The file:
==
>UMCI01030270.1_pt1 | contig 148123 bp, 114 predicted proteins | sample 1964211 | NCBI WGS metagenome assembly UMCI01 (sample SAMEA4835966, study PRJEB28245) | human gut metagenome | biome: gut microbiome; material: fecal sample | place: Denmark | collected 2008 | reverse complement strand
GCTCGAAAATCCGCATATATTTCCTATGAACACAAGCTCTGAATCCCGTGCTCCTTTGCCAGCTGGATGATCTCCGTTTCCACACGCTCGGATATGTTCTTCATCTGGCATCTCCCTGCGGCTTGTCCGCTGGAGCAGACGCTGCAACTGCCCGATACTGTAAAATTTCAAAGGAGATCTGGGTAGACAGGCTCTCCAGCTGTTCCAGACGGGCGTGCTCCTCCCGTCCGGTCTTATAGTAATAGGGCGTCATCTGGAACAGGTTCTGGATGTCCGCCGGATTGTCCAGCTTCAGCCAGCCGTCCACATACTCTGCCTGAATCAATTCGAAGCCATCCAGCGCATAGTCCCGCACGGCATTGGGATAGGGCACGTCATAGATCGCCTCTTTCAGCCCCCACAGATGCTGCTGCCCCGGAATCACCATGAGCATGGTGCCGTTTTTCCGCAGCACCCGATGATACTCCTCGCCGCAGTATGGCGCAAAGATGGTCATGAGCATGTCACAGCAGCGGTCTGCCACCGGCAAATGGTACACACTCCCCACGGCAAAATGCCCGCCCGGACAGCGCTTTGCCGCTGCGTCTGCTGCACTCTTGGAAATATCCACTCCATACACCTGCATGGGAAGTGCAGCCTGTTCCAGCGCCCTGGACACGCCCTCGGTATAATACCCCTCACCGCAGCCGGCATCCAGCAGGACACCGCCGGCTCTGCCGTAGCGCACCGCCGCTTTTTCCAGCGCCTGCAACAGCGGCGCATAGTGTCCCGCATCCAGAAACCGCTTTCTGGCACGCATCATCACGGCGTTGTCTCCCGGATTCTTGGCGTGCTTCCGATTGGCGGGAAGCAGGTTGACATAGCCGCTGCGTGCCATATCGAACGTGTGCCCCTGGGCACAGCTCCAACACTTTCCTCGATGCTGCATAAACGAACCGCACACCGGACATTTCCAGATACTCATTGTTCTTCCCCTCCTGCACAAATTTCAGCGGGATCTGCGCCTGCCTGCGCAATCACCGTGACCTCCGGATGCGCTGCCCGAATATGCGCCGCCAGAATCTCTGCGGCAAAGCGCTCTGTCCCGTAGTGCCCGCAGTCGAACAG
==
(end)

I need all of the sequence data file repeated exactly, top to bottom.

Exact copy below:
>UMCI01030270.1_pt1 | contig 148123 bp, 114 predicted proteins | sample 1964211 | NCBI WGS metagenome assembly UMCI01 (sample SAMEA4835966, study PRJEB28245) | human gut metagenome | biome: gut microbiome; material: fecal sample | place: Denmark | collected 2008 | reverse complement strand
GCTCGAAAATCCGCATATATTTCCTATGAACACAAGCTCTGAATCCCGTGCTCCTTTGCCAGCTGGATGATCTCCGTTTCCACACGCTCGGATATGTTCTTCATCTGGCATCTCCCTGCGGCTTGTCCGCTGGAGCAGACGCTGCAACTGCCCGATACTGTAAAATTTCAAAGGAGATCTGGGTAGACAGGCTCTCCAGCTGTTCCAGACGGGCGTGCTCCTCCCGTCCGGTCTTATAGTAATAGGGCGTCATCTGGAACAGGTTCTGGATGTCCGCCGGATTGTCCAGCTTCAGCCAGCCGTCCACATACTCTGCCTGAATCAATTCGAAGCCATCCAGCGCATAGTCCCGCACGGCATTGGGATAGGGCACGTCATAGATCGCCTCTTTCAGCCCCCACAGATGCTGCTGCCCCGGAATCACCATGAGCATGGTGCCGTTTTTCCGCAGCACCCGATGATACTCCTCGCCGCAGTATGGCGCAAAGATGGTCATGAGCATGTCACAGCAGCGGTCTGCCACCGGCAAATGGTACACACTCCCCACGGCAAAATGCCCGCCCGGACAGCGCTTTGCCGCTGCGTCTGCTGCACTCTTGGAAATATCCACTCCATACACCTGCATGGGAAGTGCAGCCTGTTCCAGCGCCCTGGACACGCCCTCGGTATAATACCCCTCACCGCAGCCGGCATCCAGCAGGACACCGCCGGCTCTGCCGTAGCGCACCGCCGCTTTTTCCAGCGCCTGCAACAGCGGCGCATAGTGTCCCGCATCCAGAAACCGCTTTCTGGCACGCATCATCACGGCGTTGTCTCCCGGATTCTTGGCGTGCTTCCGATTGGCGGGAAGCAGGTTGACATAGCCGCTGCGTGCCATATCGAACGTGTGCCCCTGGGCACAGCTCCAACACTTTCCTCGATGCTGCATAAACGAACCGCACACCGGACATTTCCAGATACTCATTGTTCTTCCCCTCCTGCACAAATTTCAGCGGGATCTGCGCCTGCCTGCGCAATCACCGTGACCTCCGGATGCGCTGCCCGAATATGCGCCGCCAGAATCTCTGCGGCAAAGCGCTCTGTCCCGTAGTGCCCGCAGTCGAACAG